The root contains a large proportion of very pure white faecula, resembling the finest arrow root or starch. To procure this, the fresh root should be reduced to a pulp, and placed on a strainer. Repeated portions of cold water should then be poured on it, which in passing through the strainer carry with them the farinaceous part, leaving the fibrous portion behind. The faecula thus obtained, loses its acrimony on being thoroughly dried, and forms a very white, delicate and nutritive substance. Dr. M'Call of Georgia found these roots to yield one fourth part of their weight of pure amylaceous matter.—It is not uncommon for a nutritious faecula to exist in pungent and poisonous roots. The Laplanders prepare a wholesome bread from the acrid roots of Calla palustris, and the juice of the Cassava, or bread root tree of the West Indies, is known to be highly deleterious while recent.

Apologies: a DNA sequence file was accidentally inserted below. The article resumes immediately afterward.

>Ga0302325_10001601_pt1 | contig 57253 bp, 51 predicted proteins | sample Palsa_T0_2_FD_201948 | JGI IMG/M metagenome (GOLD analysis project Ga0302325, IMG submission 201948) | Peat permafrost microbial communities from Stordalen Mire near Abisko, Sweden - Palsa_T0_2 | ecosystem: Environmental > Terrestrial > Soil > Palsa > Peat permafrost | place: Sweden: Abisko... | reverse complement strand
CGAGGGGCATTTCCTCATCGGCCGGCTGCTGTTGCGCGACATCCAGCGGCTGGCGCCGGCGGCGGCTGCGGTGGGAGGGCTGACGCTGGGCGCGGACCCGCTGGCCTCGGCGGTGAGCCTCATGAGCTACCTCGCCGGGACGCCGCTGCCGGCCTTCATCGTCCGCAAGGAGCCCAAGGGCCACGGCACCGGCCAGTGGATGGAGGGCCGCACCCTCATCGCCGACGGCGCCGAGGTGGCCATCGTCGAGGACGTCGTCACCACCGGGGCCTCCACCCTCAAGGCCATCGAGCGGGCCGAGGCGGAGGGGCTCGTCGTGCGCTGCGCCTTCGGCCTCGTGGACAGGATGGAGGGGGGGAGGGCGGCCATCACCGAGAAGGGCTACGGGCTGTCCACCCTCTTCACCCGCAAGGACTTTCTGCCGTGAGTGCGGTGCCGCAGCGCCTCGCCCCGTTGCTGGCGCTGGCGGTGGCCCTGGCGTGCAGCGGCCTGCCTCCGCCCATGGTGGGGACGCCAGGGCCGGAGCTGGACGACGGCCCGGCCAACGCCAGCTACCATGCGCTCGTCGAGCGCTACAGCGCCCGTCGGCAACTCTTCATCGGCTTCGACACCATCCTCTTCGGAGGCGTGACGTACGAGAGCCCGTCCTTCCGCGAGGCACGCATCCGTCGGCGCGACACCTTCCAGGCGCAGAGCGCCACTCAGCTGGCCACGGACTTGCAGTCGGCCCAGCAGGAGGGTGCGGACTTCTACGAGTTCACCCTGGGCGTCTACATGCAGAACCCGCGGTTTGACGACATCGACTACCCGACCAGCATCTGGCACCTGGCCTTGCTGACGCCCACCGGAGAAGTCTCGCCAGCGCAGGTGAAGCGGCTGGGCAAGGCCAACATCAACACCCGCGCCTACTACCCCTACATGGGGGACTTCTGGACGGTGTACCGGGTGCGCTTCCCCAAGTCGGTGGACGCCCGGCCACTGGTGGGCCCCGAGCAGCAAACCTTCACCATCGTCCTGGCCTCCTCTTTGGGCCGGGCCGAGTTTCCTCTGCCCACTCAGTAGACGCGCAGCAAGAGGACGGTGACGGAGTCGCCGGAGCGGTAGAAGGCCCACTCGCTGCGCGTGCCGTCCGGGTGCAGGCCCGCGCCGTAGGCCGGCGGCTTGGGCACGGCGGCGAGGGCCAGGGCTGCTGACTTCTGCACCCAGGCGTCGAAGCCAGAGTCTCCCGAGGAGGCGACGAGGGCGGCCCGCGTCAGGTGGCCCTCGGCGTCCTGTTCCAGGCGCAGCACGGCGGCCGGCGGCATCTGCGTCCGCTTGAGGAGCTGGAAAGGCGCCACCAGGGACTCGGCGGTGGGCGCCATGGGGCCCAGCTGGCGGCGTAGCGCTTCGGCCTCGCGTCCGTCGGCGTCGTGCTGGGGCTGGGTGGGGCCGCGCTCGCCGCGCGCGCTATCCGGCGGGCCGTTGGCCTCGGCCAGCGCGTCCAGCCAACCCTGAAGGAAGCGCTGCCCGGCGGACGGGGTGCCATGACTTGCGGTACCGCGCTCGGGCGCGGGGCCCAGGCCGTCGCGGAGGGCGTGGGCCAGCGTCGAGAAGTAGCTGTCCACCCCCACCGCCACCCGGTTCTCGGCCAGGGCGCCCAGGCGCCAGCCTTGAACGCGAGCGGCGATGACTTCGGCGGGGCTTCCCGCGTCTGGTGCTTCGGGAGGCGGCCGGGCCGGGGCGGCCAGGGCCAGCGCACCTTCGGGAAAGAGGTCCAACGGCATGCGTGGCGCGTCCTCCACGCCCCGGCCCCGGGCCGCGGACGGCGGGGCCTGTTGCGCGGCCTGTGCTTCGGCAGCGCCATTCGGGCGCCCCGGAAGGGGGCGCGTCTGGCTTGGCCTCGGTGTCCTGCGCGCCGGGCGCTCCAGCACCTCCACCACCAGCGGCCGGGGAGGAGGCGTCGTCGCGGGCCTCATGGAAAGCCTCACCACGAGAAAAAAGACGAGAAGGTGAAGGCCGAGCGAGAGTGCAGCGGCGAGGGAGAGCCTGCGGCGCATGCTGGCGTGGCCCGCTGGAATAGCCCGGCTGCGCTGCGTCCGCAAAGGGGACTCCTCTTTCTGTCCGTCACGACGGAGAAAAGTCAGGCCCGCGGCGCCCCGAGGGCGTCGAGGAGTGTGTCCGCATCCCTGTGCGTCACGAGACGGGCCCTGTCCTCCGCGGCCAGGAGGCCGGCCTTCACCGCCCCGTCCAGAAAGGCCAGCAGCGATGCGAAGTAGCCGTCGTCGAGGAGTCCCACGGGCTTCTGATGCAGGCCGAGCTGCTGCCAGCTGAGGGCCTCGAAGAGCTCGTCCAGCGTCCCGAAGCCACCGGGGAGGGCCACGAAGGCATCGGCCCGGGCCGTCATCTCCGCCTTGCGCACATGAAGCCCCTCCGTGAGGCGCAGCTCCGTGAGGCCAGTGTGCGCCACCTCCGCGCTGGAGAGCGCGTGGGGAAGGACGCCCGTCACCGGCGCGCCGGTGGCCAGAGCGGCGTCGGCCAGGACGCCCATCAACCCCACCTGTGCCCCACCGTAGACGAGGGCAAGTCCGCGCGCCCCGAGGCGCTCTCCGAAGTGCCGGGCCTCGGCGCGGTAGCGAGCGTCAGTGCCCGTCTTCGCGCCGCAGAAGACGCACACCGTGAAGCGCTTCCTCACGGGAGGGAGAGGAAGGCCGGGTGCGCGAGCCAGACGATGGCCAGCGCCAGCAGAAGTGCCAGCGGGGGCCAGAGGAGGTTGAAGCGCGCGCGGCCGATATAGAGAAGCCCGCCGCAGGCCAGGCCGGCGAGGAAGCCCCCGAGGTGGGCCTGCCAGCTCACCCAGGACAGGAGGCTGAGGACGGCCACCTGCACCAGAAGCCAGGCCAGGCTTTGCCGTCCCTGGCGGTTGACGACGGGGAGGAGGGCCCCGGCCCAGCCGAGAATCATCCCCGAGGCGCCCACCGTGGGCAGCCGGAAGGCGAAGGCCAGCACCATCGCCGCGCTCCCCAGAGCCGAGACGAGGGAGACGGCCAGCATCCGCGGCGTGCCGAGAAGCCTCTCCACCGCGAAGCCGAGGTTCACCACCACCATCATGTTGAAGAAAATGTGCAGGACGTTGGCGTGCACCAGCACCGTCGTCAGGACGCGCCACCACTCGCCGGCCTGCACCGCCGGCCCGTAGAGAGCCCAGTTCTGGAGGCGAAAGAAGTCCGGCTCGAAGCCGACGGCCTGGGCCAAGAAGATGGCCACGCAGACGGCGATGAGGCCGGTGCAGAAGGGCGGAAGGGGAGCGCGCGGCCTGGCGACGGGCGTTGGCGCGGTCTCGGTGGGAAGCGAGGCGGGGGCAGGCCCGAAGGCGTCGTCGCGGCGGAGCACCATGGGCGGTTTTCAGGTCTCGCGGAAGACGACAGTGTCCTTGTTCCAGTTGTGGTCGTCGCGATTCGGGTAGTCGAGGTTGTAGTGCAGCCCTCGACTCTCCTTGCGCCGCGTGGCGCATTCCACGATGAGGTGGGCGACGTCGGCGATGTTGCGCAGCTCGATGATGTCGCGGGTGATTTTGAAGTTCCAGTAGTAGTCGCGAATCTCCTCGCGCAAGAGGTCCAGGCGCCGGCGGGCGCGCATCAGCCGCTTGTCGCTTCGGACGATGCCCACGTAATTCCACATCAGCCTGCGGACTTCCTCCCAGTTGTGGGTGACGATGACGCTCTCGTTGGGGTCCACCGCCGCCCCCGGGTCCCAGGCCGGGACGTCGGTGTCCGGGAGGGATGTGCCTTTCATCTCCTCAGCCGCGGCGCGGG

[Note F.] [Linnaeus, in his Flora Laponica, tells us that the roots of Calla palustris, although acrid and caustic in the highest degree, (ignis firme instar,) are made into a kind of bread in high estimation, called Missebroed. This is performed by drying and grinding the roots, afterwards boiling and macerating them until they are deprived of acrimony, when they are baked like other farinaceous substances into bread.
The recent juice of the Jatropha manihot, or Cassava tree of the West Indies, is highly poisonous. The deleterious principle however resides in a volatile portion, which is dissipated by heat. The remaining substance of the root is used by the inhabitants for bread, as a material for a kind of soup, and as the basis of a fermented liquor.]
Linnaeus, sp. pl.
Willdenow, iv. 480.
Aiton, Hort. Kew. iii. 315.
Walter, Carol. 224.
Michaux, Fl. ii. 188.
Pursh, ii. 399.
Dracunculus s. Serpentaria triphylla, &c.
Bauhin, Pin. 195.
Arum s. Arisarum, &c.
Morison, Hist. iii. 547, s. 13, t. 5.
Plukenet, t. 77, f. 5. also t. 376, f. 3.
Schoepf, Mat. Med. 133.
Rush, ii. 301.
Barton, Coll. 29, &c.
M'Call, in Philad. Med. and Phys. Journal, ii. 84.
Thacher, Disp. 153.
Cutler, Mem. Amer. Acad. i. 487.
American Medical Botany, 1817-1821, was written by Jacob Bigelow, M. D.